by Mark W. Tiedemann
I havenít written nearly as much about music here as I wanted to. Politics, social issues, all that kind of thing gets addictive, but eventually you have take a step back and realize that the world ainít paying no attention, and probably couldnít change if it did. So, save some breath and talk about something that might actually give folks a little pleasure, a little respite, something for them to think about that wonít make them angry or frustrated.
I live inside music. Sometimes I have a soundtrack playing inside my skull during the day. Growing up going to movies as a weekly ritual with my parents, it always seems sad to me that "real life" didnít have a score--things would be so much sweeter, you would know when the momentous event was imminent by the way the string section swelled ominously, or when you were about to get kissed...
Anyway, I sometimes joke that if I had it do all over again, Iíd be a jazz pianist. I stumbled on jazz rather late in life, after having first gone through rockíníroll and classical. I donít play well enough to actually make money as a musician, but Iíve been gigging once a month at a church open-mic for the past year, and itís been pure joy. So who knows? I may yet find myself with a third career.
But what I wanted to talk about here is some brand new music that most folks, Iíll wager, donít even know about.
Probably like most people, I used to think of classical (which includes Baroque, Classical, Romantic, Neoclassical, and so forth) was just "old music" written by dead guys with no amps. The three Bs--Bach, Beethoven, Brahms--and all their musical progeny. I always believed it was sacrosanct--that if, for instance, you didnít like something, the problem was yours, that you didnít understand it, not the musicís. It never occurred to me that this kind of music had continued to be written and performed, continuously, even up to the present day, even with one example hitting me in the ear every time I saw a movie.
Some of the best 20th Century classical music is locked up in soundtracks. We all know about Korngold and those glorious Robin Hood-type excursions. John Williams is an heir to Korngold. But as music, some of that material is incredible, and some very serious composers wrote some of it. Vaughan Williams did a few soundtracks, and Leonard Bernstein did the soundtrack to "On The Waterfront." Itís snobbery that implies "serious" composers never did movies--Stravinsky did stage plays, as did Prokofiev, so whatís the difference?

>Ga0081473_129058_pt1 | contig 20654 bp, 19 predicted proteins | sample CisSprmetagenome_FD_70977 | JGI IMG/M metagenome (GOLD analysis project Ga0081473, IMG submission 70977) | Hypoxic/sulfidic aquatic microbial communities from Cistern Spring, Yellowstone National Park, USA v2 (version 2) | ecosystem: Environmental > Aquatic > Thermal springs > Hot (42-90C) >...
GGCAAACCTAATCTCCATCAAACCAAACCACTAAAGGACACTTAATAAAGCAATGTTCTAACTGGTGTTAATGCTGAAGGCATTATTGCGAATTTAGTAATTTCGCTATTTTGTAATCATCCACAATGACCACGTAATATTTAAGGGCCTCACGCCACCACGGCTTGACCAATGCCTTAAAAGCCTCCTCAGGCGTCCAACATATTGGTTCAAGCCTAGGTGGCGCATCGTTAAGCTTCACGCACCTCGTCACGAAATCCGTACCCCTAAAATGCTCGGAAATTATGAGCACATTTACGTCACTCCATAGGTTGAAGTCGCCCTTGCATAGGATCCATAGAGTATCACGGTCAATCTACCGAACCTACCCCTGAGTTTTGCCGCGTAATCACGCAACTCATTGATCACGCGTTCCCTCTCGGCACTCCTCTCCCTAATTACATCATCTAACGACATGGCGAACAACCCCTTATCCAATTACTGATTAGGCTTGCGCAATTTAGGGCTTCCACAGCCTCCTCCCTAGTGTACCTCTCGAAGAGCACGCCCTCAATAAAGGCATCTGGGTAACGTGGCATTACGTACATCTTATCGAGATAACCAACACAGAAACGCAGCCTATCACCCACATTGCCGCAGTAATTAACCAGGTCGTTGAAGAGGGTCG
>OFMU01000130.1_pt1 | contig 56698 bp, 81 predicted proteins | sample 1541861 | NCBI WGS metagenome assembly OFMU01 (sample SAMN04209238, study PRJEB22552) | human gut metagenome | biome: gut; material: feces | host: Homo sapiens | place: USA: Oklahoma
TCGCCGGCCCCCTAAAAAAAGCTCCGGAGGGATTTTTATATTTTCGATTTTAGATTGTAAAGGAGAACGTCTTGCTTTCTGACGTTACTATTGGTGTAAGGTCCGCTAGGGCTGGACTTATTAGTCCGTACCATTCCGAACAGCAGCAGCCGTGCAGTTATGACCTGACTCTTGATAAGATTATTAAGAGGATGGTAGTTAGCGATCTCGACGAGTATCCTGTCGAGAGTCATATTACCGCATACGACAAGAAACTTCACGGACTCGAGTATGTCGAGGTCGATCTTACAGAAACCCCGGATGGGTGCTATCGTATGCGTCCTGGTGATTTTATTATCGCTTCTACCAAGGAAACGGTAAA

But as pure music, the form has suffered a bit of neglect on the part of audiences. Iíve been to symphony premiers of new pieces and seen empty seats in the hall. Itís a shame and we should be ashamed. This is the fountain from which musical aesthetics flow to all forms, whether we recognize it or not, and it deserves attention.
I have in front of me three CDs Iíve acquired in the last couple of years, one I just bought this weekend, and I want to recommend them.
I have little patience with those "orchestral" versions of rock band oeuvres. The first one I heard, decades ago, was an Andre Kostelanetz album of Chicagoís music. Chicago only had three studio albums out at the time. Mr. Kostelanetz, like so many of his generation, really didnít get rock music, and it showed. He sensed there was meat there, something substantial, that had things to offer the musical connoisseur, but he failed to capture it, and the album was awful. Iíve never heard much improvement.